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What can the Boston College football program take away from Stanford's rise from Pac-10 punching bag to football powerhouse?
Coming off back-to-back-to-back BCS bowl games, including victories in the 2011 Orange Bowl and 2013 Rose Bowl, it's easy to forget that Stanford Cardinal football went 1-11 just a few years ago. Or that the Cardinal has had just four winning seasons over the last 10 seasons, with each of those winning seasons coming in the last four years.
Forbes' Alicia Jessop more closely examined Stanford's rise from Pac-10 punching bag to football powerhouse in an article entitled "The Secrets Behind Stanford's Emergence as a Football Powerhouse." The full article is definitely worth a read. While none of these "secrets" are ground breaking by any means -- head coach David Shaw lists "recruiting, winning and money" as the list of factors leading to the Cardinal's success -- there may be a few that Brad Bates and Steve Addazio can heed as they look to turn around the Boston College football program.
Recruiting to your strengths
Early on, Harbaugh heavily recruited tight ends, fullbacks and offensive linemen in an era of air it out, spread offenses. Harbaugh was able to successfully rebuild the Cardinal offensive line, taking a unit which ranked 115th in the country in sacks allowed in 2007 (4.00 sacks/game) to one of the best OLs in the country. In subsequent seasons, Stanford OL would rank 45th (1.75), 2nd (0.62), 2nd (0.46), 7th (0.85) and 38th (1.36) nationally in sacks allowed. Running back Toby Gerhart nearly won the Heisman Trophy in 2009; in no small part due to the newfound success of the Cardinal line.
Rebuilding the talent starts and ends with rebuilding in the trenches. Hopefully the former OL coach turned HC is able to makes strides in restoring Boston College's reputation as O-Line U.
Changing the attitude
When you lose three out of every four games as Boston College football has over the last two years (6-18), losing becomes a habit. Sometimes you need a change of attitude and an injection of new energy to break free of the vicious cycle.
"When Jim came, the first thing we changed is how we practice. Everything was a competition. We awakened the competitive spirit that existed here, but that had gone dormant. The team wasn't bad; they just lost a lot of close games. Our idea was, if we got into a close game, we were going to do what we needed to do win. That attitude adjustment helped start the process."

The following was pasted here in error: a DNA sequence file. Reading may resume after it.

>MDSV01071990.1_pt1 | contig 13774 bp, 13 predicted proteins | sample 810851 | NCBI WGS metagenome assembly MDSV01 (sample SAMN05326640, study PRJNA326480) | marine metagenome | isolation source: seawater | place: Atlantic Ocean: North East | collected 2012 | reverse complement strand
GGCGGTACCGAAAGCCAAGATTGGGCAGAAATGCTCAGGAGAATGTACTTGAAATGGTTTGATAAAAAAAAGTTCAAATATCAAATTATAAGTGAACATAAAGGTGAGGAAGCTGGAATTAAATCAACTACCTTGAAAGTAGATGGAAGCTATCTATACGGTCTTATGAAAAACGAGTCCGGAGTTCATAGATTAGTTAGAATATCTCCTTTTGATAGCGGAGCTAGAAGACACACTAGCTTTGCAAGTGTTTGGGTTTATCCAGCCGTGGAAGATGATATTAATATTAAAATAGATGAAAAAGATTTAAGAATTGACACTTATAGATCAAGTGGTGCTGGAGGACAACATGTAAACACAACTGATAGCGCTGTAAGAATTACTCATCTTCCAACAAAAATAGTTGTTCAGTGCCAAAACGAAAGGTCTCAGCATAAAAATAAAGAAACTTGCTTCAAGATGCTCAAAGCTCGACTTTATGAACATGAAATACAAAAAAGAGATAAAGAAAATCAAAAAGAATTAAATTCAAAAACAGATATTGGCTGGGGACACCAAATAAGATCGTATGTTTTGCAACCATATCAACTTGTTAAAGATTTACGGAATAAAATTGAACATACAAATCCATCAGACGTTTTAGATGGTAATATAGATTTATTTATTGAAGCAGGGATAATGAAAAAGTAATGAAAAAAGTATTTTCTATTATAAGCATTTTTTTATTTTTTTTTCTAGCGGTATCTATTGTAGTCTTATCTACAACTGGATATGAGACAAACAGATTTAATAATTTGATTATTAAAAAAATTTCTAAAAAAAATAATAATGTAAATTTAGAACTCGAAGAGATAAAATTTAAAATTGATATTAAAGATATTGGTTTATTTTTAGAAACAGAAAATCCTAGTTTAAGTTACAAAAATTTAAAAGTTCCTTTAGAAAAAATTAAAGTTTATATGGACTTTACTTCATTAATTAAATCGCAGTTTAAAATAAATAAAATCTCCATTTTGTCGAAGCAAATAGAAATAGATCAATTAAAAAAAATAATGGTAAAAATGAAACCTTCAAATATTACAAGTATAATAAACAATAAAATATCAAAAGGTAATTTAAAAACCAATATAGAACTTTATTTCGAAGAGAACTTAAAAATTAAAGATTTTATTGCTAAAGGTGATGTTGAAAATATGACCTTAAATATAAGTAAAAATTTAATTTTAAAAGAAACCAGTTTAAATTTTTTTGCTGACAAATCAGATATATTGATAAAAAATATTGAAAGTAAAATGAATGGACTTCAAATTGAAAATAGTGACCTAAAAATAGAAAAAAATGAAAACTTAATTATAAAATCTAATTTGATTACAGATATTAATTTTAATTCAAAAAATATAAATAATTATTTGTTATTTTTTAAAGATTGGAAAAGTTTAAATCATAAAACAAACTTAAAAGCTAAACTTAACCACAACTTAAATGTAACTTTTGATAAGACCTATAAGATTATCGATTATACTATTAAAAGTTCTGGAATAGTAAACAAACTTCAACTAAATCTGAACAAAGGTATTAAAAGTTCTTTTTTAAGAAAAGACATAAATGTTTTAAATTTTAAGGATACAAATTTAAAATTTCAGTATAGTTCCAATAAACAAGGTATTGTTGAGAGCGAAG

Expanding recruiting reach
As Stanford began to win more games and get on national TV more, the program gained greater exposure in other areas of the country. While Stanford recruited nationally, they began exploring more areas such as Georgia, Texas and DC / Virginia. Harbaugh managed to pull a QB named Andrew Luck out of Texas. Addazio is off to a good start, but if Eagles football is really going to turn the corner, the new staff has to rebuild recruiting pipelines outside of New England. Not only does Addazio have to establish pipelines elsewhere, but he also faces a massive rebuild job in mending relationships and connections in the Northeast.
Pretty simple. Stanford opened up the checkbook and increased its recruiting spend by 63 percent in year one under Harbaugh and then-Athletic Director, now Big 12 Commissioner Bob Bowlsby. Over the last five years, the Cardinal's recruiting spending has increased by 25.2 percent.
Recruiting isn't the only area where Stanford increased spending. The program increased spending on coaches after they noticed coaches leaving due to the Bay Area's high cost of living. Stanford now pays closer to scale and even offers on-campus housing. The program is also expanding its football weight room and building a new players' lounge and new coaching offices.
While both Boston College and Stanford don't publicly report financials as private schools, all schools that participate in federal student aid programs and have an intercollegiate athletics program report comparable financials to the Department of Education. Here are select metrics from the Equity in Athletics data set.
|Men's Teams Recruiting Expenses - All Sports||$803,544||$555,652||$247,892|
|Total Revenues by Team - Football||$25,564,646||$21,674,975||$3,889,671|
|Total Expenses by Team - Football||$18,738,731||$17,987,934||$750,797|
|Average Annual Institutional Salary per Head Coach||$295,807||$253,835||$41,972|
|Average Annual Institutional Salary per Assistant Coach||$132,992||$119,144||$13,848|
These figures aren't all that different but Stanford does spend more on men's sports across the board. SU also attributes more revenue to the football team than BC, a gap that should continue to grow with the launch of the Pac-12 Network. Will BC similarly increase spending and invest in turning the football program around?
While not mentioned specifically in the article, it certainly doesn't hurt when your program is led by a Super Bowl-caliber head coach and a future BCS AQ conference commissioner.
Thanks to reader Ed for the link.